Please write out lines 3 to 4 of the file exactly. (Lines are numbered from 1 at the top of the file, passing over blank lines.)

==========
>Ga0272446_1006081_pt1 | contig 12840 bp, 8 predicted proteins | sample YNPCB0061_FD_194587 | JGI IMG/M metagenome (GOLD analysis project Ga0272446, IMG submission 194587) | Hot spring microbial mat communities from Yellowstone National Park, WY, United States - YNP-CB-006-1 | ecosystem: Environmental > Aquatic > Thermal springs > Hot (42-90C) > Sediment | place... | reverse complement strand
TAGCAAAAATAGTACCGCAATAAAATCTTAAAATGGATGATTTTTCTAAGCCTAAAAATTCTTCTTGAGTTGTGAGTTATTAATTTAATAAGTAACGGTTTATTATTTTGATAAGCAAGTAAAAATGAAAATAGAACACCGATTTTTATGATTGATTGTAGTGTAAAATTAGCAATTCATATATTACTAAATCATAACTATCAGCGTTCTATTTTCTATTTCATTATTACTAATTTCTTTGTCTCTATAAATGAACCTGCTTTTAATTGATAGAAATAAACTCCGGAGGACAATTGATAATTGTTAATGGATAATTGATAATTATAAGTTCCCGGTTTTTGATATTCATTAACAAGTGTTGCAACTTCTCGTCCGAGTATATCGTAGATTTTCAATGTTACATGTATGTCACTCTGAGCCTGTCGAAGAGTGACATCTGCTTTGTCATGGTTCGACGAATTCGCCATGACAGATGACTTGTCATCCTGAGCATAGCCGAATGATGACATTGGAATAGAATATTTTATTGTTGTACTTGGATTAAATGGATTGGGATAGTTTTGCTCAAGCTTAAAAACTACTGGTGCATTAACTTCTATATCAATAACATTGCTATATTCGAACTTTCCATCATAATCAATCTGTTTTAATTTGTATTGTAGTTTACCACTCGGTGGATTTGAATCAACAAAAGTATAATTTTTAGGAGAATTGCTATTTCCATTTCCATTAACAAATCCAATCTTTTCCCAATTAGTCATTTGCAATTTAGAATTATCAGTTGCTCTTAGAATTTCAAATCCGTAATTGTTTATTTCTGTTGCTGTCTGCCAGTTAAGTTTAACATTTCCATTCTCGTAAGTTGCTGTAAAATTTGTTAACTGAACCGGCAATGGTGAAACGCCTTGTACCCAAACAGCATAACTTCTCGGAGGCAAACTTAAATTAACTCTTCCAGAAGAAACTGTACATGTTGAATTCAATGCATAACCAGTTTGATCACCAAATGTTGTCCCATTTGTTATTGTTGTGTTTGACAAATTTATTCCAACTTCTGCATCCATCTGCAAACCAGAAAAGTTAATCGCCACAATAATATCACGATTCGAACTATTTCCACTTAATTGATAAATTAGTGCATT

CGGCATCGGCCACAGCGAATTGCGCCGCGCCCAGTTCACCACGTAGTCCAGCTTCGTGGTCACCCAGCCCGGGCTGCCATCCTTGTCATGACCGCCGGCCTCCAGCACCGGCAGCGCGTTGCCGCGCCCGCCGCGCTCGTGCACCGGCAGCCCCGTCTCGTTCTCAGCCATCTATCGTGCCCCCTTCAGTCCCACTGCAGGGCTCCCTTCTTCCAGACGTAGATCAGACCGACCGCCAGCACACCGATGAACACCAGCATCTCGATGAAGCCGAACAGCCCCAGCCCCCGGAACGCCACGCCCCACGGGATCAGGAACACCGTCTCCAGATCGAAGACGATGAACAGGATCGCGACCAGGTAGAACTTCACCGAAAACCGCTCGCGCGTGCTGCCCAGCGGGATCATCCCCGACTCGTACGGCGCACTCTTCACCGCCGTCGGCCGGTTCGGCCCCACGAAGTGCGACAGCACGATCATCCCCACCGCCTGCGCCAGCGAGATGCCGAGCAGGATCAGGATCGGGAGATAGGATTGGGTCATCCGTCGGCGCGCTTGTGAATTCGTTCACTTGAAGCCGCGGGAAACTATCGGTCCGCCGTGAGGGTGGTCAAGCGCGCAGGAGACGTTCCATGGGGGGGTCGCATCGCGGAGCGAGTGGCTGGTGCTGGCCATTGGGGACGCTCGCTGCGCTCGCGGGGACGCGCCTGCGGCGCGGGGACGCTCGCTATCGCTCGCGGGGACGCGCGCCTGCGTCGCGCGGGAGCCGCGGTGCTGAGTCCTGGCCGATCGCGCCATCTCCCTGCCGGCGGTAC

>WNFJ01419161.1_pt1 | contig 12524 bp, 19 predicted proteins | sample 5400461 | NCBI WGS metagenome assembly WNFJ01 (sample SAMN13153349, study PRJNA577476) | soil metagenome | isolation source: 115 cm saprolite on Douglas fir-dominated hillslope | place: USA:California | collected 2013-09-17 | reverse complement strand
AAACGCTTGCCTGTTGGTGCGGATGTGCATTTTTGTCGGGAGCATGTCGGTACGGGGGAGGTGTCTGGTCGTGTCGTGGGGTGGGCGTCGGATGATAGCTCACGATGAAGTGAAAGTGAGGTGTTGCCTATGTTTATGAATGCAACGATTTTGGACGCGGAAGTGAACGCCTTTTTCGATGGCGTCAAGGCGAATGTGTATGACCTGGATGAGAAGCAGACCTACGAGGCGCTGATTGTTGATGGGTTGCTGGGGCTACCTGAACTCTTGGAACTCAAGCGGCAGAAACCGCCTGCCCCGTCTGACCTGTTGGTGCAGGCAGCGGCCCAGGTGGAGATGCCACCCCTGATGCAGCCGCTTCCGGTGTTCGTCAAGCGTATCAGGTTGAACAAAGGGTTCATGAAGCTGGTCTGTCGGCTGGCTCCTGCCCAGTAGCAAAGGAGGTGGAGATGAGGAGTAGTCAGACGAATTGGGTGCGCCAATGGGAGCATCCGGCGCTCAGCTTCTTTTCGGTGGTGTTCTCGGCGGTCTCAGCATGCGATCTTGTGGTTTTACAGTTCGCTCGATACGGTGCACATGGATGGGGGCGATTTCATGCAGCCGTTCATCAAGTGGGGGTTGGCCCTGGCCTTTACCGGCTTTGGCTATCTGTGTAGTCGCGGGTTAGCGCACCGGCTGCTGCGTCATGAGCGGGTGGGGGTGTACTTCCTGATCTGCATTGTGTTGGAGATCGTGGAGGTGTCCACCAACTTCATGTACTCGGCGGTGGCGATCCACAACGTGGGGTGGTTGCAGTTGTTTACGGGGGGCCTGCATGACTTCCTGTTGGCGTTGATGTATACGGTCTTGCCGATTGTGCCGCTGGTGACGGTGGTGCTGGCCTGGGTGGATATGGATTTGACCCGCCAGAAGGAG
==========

CGGCATCGGCCACAGCGAATTGCGCCGCGCCCAGTTCACCACGTAGTCCAGCTTCGTGGTCACCCAGCCCGGGCTGCCATCCTTGTCATGACCGCCGGCCTCCAGCACCGGCAGCGCGTTGCCGCGCCCGCCGCGCTCGTGCACCGGCAGCCCCGTCTCGTTCTCAGCCATCTATCGTGCCCCCTTCAGTCCCACTGCAGGGCTCCCTTCTTCCAGACGTAGATCAGACCGACCGCCAGCACACCGATGAACACCAGCATCTCGATGAAGCCGAACAGCCCCAGCCCCCGGAACGCCACGCCCCACGGGATCAGGAACACCGTCTCCAGATCGAAGACGATGAACAGGATCGCGACCAGGTAGAACTTCACCGAAAACCGCTCGCGCGTGCTGCCCAGCGGGATCATCCCCGACTCGTACGGCGCACTCTTCACCGCCGTCGGCCGGTTCGGCCCCACGAAGTGCGACAGCACGATCATCCCCACCGCCTGCGCCAGCGAGATGCCGAGCAGGATCAGGATCGGGAGATAGGATTGGGTCATCCGTCGGCGCGCTTGTGAATTCGTTCACTTGAAGCCGCGGGAAACTATCGGTCCGCCGTGAGGGTGGTCAAGCGCGCAGGAGACGTTCCATGGGGGGGTCGCATCGCGGAGCGAGTGGCTGGTGCTGGCCATTGGGGACGCTCGCTGCGCTCGCGGGGACGCGCCTGCGGCGCGGGGACGCTCGCTATCGCTCGCGGGGACGCGCGCCTGCGTCGCGCGGGAGCCGCGGTGCTGAGTCCTGGCCGATCGCGCCATCTCCCTGCCGGCGGTAC

>WNFJ01419161.1_pt1 | contig 12524 bp, 19 predicted proteins | sample 5400461 | NCBI WGS metagenome assembly WNFJ01 (sample SAMN13153349, study PRJNA577476) | soil metagenome | isolation source: 115 cm saprolite on Douglas fir-dominated hillslope | place: USA:California | collected 2013-09-17 | reverse complement strand